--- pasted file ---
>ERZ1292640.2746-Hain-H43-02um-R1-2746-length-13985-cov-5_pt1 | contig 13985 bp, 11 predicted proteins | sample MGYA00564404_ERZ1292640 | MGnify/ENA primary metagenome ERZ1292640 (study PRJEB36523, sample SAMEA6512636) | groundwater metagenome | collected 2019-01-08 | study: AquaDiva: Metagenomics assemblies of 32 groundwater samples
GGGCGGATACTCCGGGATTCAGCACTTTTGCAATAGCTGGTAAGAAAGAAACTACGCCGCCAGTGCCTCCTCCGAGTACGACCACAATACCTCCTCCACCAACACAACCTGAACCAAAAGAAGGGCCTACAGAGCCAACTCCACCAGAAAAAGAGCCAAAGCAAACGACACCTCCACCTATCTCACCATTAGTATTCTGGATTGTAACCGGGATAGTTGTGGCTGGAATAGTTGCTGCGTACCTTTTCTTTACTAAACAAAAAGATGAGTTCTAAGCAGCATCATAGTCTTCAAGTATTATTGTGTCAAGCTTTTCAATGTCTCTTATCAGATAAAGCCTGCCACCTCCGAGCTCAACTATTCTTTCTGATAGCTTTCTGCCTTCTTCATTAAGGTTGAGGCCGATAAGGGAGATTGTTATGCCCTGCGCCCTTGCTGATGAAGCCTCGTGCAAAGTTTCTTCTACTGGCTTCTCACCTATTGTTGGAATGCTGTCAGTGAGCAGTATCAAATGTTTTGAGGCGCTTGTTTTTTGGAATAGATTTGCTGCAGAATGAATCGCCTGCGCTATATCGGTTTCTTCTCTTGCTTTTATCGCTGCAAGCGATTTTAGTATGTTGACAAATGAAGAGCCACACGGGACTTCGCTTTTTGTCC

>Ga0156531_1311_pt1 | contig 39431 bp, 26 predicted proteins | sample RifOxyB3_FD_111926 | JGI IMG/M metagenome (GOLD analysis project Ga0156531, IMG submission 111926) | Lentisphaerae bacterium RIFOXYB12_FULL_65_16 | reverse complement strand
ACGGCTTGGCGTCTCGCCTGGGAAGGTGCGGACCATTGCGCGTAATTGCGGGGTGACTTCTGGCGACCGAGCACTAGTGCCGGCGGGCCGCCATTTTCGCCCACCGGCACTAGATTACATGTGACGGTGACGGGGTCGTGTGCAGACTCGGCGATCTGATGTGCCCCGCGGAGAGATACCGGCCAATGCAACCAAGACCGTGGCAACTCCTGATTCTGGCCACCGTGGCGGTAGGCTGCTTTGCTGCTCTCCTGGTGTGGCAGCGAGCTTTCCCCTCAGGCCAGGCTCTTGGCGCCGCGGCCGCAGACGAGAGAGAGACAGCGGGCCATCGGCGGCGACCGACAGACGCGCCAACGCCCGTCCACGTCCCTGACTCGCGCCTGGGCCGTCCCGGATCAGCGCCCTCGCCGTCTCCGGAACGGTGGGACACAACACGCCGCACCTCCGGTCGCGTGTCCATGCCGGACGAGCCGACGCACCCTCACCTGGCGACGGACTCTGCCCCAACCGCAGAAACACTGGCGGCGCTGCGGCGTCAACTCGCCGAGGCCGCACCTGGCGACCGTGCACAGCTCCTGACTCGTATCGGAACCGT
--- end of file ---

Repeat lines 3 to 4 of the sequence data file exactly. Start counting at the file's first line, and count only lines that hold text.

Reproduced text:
>Ga0156531_1311_pt1 | contig 39431 bp, 26 predicted proteins | sample RifOxyB3_FD_111926 | JGI IMG/M metagenome (GOLD analysis project Ga0156531, IMG submission 111926) | Lentisphaerae bacterium RIFOXYB12_FULL_65_16 | reverse complement strand
ACGGCTTGGCGTCTCGCCTGGGAAGGTGCGGACCATTGCGCGTAATTGCGGGGTGACTTCTGGCGACCGAGCACTAGTGCCGGCGGGCCGCCATTTTCGCCCACCGGCACTAGATTACATGTGACGGTGACGGGGTCGTGTGCAGACTCGGCGATCTGATGTGCCCCGCGGAGAGATACCGGCCAATGCAACCAAGACCGTGGCAACTCCTGATTCTGGCCACCGTGGCGGTAGGCTGCTTTGCTGCTCTCCTGGTGTGGCAGCGAGCTTTCCCCTCAGGCCAGGCTCTTGGCGCCGCGGCCGCAGACGAGAGAGAGACAGCGGGCCATCGGCGGCGACCGACAGACGCGCCAACGCCCGTCCACGTCCCTGACTCGCGCCTGGGCCGTCCCGGATCAGCGCCCTCGCCGTCTCCGGAACGGTGGGACACAACACGCCGCACCTCCGGTCGCGTGTCCATGCCGGACGAGCCGACGCACCCTCACCTGGCGACGGACTCTGCCCCAACCGCAGAAACACTGGCGGCGCTGCGGCGTCAACTCGCCGAGGCCGCACCTGGCGACCGTGCACAGCTCCTGACTCGTATCGGAACCGT